A new study from UC Davis reports that 25% of the fish found in some supermarkets in California and Indonesia contain plastic pieces in their guts.
Scientists have always thought about the effect the debris thrown into the Ocean has and now, with this study, they seem to have found the answer.
The plastic found in the fish is not directly taken in by humans, as they don’t consume the guts. But this doesn’t mean they are not affected. The plastic thrown in the ocean pollutes the water with chemicals which are then absorbed by the fish’s flesh and, when eaten by humans, end up in their guts.
The most common sources of the pollution are microbeads and plastic bags. Microbeads cannot be filtered by the water systems, so they go directly into the ocean. In order to lessen the use of microbeads, there appeared ground apricot shells to be used in personal care products.
As for the plastic bags, the officials still try to prohibit their use and to replace them with biodegradable bags.
“Most scientists and most of the environmental community have concluded that the best way to attack plastic pollution is to figure out how to use less plastic in the first place,” said Rick Wilson, a member of Surfrider Foundation.
Indonesia faces the same problem. Known for its great marine biodiversity, it is also affected by the plastic debris thrown into the ocean.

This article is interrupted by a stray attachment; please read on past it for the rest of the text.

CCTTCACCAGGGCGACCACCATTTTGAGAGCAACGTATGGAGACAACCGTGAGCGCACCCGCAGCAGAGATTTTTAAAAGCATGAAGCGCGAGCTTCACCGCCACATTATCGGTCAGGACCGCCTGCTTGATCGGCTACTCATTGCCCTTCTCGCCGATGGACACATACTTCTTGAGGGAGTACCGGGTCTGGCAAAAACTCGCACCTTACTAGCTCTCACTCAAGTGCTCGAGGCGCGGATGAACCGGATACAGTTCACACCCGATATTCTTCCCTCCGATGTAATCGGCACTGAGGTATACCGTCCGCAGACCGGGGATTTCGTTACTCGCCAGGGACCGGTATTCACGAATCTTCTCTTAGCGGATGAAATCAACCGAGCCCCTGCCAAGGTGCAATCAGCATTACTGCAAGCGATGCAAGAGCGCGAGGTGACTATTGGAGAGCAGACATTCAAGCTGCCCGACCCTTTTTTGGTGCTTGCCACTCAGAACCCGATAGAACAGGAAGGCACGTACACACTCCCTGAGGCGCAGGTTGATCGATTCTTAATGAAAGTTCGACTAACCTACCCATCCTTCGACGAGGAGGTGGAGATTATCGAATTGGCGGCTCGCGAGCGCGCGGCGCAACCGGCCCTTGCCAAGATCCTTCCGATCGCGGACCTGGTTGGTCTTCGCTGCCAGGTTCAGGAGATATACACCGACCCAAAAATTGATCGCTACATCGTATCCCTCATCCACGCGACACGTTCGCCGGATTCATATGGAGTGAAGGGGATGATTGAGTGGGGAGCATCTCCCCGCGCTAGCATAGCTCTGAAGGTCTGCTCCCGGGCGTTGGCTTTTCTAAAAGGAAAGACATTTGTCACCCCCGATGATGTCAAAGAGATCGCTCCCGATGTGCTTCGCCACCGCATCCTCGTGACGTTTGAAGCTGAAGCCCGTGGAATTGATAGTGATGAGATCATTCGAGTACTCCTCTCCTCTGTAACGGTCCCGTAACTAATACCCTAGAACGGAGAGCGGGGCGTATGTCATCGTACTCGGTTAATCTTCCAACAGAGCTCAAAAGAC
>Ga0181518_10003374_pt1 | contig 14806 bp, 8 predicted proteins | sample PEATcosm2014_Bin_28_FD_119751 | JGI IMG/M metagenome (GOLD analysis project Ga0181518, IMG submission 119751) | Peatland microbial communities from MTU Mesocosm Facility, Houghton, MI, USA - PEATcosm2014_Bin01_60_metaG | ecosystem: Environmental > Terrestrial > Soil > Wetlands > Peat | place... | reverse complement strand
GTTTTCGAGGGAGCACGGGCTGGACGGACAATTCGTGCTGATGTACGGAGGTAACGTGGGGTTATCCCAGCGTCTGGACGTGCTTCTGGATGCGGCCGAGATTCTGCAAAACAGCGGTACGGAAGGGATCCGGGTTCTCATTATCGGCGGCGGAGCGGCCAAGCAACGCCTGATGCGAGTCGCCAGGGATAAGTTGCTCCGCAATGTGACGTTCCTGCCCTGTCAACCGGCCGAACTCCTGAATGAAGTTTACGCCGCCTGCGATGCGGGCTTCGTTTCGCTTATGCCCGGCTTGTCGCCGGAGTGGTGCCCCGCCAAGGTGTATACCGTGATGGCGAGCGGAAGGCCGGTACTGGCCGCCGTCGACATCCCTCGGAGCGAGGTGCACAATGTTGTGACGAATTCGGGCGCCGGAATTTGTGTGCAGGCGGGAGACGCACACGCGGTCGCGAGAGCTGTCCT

The study was made on 64 fish belonging to 12 different species taken from markets in California and 76 fish taken from markets in Indonesia. The study revealed that 80% of the debris found in the Californian food contains fibers, while the Indonesian one doesn’t contain fibers at all.
The National Oceanic and Atmospheric Administration declared that 90% of the seafood from America is imported, so there is a high probability that the Indonesian food is served by the Americans.
The National Marine Fisheries Service provided data according to which the Americans imported 100,000 tons of fish from Indonesia.
A future collaboration between people, state officials and environmentalists could lead to a decrease of such pollution cases.
Image Source: flickr